I'm not exactly sure that I understand your question but in any case... The largest packet you will be able send end-to-end in any network is limited by the size of the smallest interface MTU along the way. There are various reasons why different interface types have different MTU capabilities.. one of these is hardware capability. Another is protocol limitations e.g. ethernet used to have a maximum frame size of 1518 bytes and so a lot of ethernet hardware would not support anything greater than that.
My recommendation would be to try and configure the interfaces for the highest MTU supported on that hardware.
Hope that helps - pls do rate the post if it does.
The higher end-to-end MTU will help to ensure that there is less fragmentation in the network. However, the overall size of packets is going to depend on the type of traffic e.g IF your network is transporting a lot of voice traffic, there will be a lot of small packets being switched by your routers and the large MTU setting on your routers will not help at all. The only thing you are doing with a large MTU is ensuring that there is no unnecessary fragmentation (or dropping of packets with the DF bit set)...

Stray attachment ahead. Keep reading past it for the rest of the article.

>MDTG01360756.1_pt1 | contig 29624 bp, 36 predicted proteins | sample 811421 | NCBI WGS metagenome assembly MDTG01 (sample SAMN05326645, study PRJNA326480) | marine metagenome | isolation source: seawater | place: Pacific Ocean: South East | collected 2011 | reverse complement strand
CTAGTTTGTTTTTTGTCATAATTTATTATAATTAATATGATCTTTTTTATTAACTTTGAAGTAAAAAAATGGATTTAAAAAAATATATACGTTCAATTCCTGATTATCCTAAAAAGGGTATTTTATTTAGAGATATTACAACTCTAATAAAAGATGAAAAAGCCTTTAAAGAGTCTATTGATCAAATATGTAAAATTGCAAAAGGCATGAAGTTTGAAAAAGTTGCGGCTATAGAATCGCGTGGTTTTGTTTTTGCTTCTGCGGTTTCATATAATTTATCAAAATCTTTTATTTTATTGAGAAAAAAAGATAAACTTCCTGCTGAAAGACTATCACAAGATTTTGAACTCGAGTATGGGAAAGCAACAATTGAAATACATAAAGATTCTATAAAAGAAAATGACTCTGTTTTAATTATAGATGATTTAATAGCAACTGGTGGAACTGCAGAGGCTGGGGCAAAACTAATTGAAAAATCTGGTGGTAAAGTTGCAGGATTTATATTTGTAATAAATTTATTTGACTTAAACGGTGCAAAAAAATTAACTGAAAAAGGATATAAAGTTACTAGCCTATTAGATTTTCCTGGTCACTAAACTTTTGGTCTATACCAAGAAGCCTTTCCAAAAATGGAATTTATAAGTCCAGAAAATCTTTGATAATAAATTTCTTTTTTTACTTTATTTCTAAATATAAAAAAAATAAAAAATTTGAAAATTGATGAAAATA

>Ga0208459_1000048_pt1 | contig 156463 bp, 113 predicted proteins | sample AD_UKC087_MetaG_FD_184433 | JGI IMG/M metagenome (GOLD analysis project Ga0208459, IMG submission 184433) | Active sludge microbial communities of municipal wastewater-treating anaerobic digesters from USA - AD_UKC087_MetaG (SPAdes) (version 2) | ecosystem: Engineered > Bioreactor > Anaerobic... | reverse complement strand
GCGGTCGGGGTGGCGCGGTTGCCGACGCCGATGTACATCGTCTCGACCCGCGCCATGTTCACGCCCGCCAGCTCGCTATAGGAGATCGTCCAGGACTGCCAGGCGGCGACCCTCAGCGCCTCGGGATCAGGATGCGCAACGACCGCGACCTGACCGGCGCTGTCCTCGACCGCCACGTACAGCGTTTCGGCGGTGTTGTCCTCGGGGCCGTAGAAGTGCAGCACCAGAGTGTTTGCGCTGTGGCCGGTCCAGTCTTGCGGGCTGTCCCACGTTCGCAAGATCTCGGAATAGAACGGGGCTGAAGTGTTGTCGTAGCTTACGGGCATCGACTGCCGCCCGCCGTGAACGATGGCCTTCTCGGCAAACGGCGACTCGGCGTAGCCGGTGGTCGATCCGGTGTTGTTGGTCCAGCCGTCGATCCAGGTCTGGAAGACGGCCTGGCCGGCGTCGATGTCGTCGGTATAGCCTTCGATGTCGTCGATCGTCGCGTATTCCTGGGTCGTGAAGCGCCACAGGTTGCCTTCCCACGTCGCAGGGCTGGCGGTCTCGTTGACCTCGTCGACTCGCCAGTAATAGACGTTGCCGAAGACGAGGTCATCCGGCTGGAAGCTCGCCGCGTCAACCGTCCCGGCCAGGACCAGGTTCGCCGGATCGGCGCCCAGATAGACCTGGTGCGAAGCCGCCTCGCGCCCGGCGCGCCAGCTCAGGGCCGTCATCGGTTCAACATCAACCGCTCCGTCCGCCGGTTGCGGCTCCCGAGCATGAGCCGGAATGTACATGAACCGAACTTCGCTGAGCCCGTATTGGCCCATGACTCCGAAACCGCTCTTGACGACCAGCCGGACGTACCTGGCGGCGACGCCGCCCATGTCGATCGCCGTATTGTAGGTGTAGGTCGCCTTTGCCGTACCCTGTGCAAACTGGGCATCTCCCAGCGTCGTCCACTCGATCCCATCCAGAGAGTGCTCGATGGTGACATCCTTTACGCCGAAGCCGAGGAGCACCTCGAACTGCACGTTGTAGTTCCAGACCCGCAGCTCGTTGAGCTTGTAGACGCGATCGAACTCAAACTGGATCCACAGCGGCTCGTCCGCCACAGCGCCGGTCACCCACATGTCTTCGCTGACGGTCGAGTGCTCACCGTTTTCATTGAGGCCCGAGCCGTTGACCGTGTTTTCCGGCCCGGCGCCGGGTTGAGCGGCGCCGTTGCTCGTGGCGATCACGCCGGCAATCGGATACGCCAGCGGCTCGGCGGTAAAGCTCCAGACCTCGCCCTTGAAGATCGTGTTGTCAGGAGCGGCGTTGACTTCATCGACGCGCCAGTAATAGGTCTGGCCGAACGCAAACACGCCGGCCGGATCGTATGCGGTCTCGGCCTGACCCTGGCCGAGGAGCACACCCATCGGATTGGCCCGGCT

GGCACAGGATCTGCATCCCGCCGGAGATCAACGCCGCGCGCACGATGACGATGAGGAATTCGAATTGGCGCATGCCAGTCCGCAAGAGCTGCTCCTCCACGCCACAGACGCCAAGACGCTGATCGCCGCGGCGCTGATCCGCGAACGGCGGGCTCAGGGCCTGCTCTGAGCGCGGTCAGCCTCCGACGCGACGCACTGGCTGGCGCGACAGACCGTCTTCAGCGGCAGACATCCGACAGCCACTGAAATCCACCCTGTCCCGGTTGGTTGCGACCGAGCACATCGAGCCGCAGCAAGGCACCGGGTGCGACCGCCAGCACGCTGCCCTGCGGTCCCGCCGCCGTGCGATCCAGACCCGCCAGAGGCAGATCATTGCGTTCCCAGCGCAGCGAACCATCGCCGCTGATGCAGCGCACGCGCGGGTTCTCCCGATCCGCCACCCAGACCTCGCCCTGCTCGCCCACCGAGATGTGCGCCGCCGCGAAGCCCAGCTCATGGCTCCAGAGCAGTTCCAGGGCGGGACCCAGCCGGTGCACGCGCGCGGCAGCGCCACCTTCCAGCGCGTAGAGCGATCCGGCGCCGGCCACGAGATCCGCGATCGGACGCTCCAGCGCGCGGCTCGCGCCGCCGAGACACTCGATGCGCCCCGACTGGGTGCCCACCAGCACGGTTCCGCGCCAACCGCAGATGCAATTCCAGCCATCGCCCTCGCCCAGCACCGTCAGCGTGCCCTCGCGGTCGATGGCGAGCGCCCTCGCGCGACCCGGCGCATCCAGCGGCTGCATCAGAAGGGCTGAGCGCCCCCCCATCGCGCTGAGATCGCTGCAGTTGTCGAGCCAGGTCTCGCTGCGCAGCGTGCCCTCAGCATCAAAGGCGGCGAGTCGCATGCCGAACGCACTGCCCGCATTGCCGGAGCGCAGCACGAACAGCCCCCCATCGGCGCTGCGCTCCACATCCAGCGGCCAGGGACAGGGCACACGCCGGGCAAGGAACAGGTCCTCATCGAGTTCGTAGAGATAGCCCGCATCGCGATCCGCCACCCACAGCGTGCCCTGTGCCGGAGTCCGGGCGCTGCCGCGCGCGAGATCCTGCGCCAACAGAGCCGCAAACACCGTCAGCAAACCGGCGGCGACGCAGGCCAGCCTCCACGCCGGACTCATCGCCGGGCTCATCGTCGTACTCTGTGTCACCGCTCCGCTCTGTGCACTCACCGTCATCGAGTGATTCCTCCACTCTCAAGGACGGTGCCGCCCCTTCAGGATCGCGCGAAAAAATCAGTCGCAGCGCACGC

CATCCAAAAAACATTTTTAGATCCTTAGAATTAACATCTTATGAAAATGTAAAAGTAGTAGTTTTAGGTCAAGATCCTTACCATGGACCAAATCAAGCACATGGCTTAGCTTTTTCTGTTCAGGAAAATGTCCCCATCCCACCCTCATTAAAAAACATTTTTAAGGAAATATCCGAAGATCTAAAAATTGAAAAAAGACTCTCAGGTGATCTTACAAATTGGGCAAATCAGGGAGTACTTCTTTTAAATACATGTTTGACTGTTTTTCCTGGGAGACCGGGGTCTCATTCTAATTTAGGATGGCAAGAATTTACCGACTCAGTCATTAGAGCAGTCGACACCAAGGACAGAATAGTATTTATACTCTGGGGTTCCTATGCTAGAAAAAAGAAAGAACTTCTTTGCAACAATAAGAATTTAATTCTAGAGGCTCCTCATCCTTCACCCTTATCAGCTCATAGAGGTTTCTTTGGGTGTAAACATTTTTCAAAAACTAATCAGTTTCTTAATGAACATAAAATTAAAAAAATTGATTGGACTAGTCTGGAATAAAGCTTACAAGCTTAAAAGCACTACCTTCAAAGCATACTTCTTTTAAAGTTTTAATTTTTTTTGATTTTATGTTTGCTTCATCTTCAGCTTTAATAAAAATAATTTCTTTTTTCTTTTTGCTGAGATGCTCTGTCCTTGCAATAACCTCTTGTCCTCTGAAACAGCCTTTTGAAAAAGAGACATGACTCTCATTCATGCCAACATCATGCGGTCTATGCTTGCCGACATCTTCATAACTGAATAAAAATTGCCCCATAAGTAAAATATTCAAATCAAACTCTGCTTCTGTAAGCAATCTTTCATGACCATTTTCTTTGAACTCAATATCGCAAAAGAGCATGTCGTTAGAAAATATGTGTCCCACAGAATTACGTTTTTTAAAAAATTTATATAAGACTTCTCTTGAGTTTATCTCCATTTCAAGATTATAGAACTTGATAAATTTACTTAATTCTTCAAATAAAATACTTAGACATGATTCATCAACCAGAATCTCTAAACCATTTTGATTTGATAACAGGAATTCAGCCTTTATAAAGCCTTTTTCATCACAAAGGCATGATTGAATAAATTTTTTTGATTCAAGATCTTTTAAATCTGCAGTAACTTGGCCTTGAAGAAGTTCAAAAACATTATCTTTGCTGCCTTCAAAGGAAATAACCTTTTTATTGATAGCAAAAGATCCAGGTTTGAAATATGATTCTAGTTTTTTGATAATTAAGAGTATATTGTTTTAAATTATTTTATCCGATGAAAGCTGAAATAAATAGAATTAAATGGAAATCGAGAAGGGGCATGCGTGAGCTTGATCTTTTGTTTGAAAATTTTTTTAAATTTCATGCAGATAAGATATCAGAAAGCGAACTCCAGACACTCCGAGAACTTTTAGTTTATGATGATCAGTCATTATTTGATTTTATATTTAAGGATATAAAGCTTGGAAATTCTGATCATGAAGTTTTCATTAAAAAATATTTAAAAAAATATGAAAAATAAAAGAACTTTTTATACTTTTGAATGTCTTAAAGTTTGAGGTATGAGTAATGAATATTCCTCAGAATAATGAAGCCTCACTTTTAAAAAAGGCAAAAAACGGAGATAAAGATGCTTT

The handling of the small packet is depending on the router processing power. It is not direct related to MTU setting in router.
Even you setup large MTU but the packet originally is small, the router will not combine it to a large packet.
Therefore, if you find the CPU loading is high due to many packet (i.e. high PPS) then you have to consider to upgrade the router to higher performance model. Normally, the spec. of the router will tell you how many packet can be processed per second, it normally is the small size packet (e.g. 64 byte). So you can have an idea of the router processing power.
What is your router model ? Is there any service that enabled in the router to cause high CPU ? e.g. tunnel, IPSEC, IP accounting, etc. ?
Cisco 3745 (R7000) processor (revision 2.0) with 247808K/14336K bytes of memory.
Processor board ID X
R7000 CPU at 350MHz, Implementation 39, Rev 3.3, 256KB L2, 2048KB L3 Cache
2 FastEthernet interfaces
1 Serial interface
1 ATM interface
8 Channelized E1/PRI ports
1 Subrate T3/E3 port
DRAM configuration is 64 bits wide with parity disabled.
151K bytes of NVRAM.
125184K bytes of ATA System CompactFlash (Read/Write)
This is a router 3745, and this 90% voip traffic with small packet. there is only QoS configured and PBR to mark traffic with precedence value. But I think that there is any problem, because the traffic is not very high.
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